While some Erda residents are eager to vote for incorporation this fall, some landowners in the incorporation area are trying to withdraw their property from the proposed new city.
According to the feasibility study for the incorporation of Erda, the proposed boundary for the new city encompasses 43.27-square-miles, which is approximately 27,692 acres.
Generally, a petition to annex into an existing municipality may not include an area that is included in a proposed incorporation feasibility study if the incorporation is still pending.
However, one of the provisions of Senate Bill 5004 that passed during the fifth 2020 special session of the state Legislature provides a window to except annexation petitions if a notice of intent to annex was filed before Aug. 5, 2020
One of the landowners that wants to avoid being incorporated into Erda City filed a notice of intent to annex into Grantsville was the Six Mile Ranch, a local business on the south west end of the proposed Erda City boundaries.
Six Mile Ranch owns 6,500 acres of land. All of that would be in the future Erda City, according to Craig Smith, spokesperson for Six Mile Ranch.
“We have filed an intent to annex with Grantsville City,” he said. “We’re happy being in unincorporated Tooele County; that’s where a ranch like ours belongs. If we’re going to be pulled into a city, it’s unsettling to be put into a new city where everything is unknown oher than they are 100% against growth.”
Six Mile Ranch has no plans in the near future to develop, but down the road — maybe 10, 20, or 50 years out — they may want to develop and then they would rather deal with Grantsville City, according to Smith, who lives in Erda.
On the other end of the proposed Erda City boundaries, Chris Robinson, the developer of Saddleback and a Summit County Council member who is dealing with the Hideout annexation in Summit County, owns about 1,500 acres within the proposed Erda City.
Robinson has submitted a notice of intent to annex those 1,500 acres with Tooele City.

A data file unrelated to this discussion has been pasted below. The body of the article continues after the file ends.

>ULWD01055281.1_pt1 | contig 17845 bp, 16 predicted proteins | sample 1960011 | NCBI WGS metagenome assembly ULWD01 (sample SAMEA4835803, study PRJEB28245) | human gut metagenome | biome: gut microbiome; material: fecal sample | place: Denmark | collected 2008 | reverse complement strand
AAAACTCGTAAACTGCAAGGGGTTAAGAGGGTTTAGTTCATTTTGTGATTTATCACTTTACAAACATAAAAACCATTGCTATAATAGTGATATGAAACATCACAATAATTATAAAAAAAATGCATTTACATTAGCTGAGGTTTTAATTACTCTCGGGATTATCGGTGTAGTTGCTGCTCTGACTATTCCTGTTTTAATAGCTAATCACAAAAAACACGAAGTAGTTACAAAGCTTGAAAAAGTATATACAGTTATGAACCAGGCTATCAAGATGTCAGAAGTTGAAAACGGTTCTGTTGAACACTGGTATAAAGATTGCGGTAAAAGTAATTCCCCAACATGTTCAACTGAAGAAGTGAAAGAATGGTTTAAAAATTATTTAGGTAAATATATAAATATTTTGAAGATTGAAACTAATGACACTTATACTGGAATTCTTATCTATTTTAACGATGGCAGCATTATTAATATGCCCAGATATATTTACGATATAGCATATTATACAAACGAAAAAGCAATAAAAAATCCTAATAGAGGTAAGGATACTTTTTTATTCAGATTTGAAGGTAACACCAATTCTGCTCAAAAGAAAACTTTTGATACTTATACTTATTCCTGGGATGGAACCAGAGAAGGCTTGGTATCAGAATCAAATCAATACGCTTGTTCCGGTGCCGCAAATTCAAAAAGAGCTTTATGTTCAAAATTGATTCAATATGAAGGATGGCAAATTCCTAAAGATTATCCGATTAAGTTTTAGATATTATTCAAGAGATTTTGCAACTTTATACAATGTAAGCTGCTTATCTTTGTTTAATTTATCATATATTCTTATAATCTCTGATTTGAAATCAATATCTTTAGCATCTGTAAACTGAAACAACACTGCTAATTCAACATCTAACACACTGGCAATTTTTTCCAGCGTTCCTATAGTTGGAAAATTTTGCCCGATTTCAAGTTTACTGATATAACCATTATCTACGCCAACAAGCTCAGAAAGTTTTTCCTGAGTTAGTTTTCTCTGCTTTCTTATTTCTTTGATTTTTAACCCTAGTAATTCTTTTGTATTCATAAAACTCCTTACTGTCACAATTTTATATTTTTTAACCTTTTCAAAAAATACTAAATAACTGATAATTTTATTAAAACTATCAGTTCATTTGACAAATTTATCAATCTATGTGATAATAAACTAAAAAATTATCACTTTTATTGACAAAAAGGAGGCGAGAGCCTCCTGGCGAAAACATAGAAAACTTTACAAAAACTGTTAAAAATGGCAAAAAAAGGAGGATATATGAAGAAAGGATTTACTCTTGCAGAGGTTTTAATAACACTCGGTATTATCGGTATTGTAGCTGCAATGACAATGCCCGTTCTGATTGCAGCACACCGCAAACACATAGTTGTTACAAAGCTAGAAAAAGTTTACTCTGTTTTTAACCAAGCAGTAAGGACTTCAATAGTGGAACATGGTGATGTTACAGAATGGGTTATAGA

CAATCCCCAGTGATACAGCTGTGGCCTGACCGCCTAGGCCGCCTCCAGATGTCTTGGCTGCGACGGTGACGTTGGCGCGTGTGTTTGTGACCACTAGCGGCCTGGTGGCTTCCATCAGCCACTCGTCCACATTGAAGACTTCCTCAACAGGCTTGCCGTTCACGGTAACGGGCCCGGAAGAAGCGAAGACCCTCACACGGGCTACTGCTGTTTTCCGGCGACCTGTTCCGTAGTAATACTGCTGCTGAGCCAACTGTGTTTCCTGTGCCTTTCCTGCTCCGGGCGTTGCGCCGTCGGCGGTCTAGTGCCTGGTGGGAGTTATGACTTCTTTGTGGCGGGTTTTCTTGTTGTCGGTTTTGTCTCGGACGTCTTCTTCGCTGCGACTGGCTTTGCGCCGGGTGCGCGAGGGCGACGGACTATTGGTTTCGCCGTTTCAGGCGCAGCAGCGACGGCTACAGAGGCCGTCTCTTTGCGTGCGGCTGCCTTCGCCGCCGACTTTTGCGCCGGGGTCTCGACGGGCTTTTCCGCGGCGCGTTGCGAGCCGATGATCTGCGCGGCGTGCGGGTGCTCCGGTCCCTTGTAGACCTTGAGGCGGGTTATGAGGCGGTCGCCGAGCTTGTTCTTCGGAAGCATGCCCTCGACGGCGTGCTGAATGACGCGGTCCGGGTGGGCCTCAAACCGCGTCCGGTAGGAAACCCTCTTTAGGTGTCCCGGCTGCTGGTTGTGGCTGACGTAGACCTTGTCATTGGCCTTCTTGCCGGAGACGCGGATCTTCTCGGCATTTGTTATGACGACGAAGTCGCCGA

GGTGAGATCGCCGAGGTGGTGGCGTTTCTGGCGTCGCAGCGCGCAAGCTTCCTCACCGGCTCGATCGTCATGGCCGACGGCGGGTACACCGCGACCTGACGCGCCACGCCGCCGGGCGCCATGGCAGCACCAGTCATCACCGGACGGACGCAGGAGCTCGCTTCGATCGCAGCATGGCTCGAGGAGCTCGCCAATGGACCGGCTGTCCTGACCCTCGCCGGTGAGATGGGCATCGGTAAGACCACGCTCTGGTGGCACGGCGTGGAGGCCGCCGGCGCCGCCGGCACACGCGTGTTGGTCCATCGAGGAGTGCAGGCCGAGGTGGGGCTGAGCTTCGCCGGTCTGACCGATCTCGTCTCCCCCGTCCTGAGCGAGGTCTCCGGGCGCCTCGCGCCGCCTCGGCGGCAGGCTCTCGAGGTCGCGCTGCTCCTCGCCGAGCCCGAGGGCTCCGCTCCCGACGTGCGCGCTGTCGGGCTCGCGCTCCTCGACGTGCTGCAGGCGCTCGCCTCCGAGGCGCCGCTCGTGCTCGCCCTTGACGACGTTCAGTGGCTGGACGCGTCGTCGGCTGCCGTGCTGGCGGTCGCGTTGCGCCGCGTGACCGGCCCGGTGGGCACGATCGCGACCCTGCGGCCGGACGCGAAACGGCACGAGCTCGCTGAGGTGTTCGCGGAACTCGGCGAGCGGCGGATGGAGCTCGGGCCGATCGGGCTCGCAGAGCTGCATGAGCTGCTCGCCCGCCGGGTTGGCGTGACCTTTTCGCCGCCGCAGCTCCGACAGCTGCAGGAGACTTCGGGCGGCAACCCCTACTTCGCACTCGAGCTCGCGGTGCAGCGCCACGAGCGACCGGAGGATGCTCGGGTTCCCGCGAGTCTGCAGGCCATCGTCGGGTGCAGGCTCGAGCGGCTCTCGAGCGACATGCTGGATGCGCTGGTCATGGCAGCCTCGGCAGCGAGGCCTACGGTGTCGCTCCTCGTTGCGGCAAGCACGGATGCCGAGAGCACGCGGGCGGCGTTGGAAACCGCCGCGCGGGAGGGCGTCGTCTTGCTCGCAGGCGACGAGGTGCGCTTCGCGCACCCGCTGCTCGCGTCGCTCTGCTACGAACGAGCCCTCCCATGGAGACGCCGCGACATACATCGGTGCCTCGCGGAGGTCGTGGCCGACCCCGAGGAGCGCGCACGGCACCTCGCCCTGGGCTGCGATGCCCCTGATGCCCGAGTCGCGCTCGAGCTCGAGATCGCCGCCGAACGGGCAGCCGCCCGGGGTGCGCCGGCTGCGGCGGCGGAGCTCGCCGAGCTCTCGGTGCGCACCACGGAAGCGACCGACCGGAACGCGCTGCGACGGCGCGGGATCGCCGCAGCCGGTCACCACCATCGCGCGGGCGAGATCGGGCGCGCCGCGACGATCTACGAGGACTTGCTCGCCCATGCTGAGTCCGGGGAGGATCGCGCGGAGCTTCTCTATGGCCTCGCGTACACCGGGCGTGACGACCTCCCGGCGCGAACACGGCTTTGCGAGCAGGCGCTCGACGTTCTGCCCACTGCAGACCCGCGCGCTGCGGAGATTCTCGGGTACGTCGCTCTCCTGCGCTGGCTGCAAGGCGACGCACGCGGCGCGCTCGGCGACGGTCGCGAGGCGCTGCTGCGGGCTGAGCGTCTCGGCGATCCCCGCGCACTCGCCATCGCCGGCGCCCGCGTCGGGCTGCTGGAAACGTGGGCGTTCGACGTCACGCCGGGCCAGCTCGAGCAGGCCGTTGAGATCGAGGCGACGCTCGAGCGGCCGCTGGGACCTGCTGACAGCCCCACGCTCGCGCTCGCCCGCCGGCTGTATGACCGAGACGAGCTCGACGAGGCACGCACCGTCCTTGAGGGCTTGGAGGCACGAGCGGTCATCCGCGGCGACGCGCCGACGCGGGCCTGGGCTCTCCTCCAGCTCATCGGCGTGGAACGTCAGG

“I haven’t heard anything from the people involved with the Erda incorporation,” he said. “I received no notice that my property was included in the incorporation boundary.”
State code requires written notice to be sent directly to the owners of property that is more than 10% of the total private land area within the boundary area or more than 1% of the assessed value of all the property in the area, without regard to a valuation for farmland assessment.
The Romney Group has already successfully annexed 1,333 acres of land into Grantville City for the Lakeview Business Park near the south end of Sheep Lane.
Anthon Stauffer, director of acquisitions for The Romney Group told the Grantsville City Planning Commission that his group worked quickly to annex the property into Grantsville in light of incorporation possibilities in Erda.
“We can’t risk being in a city that doesn’t know how to be a city,” Stauffer told the planning commission during a meeting to approve the rezone of the 433 acres north of Utah Motorsports Campus.
The proclamation by the state Senate and House of Representatives calling for a sixth special session to be held today includes as an item for consideration during the session “repealing certain provisions that allow a municipality to annex certain unincorporated areas without an annexation petition.”
How that might affect the provision affecting the annexation request of areas included in a feasibility study is not certain.
The sponsors of the Erda incorporation petition sent a letter to the Grantsville City Council dated Aug. 5, 2020 that requested the council reject or table annexation requests from the proposed Erda City boundaries until after the November 2020 vote on incorporation.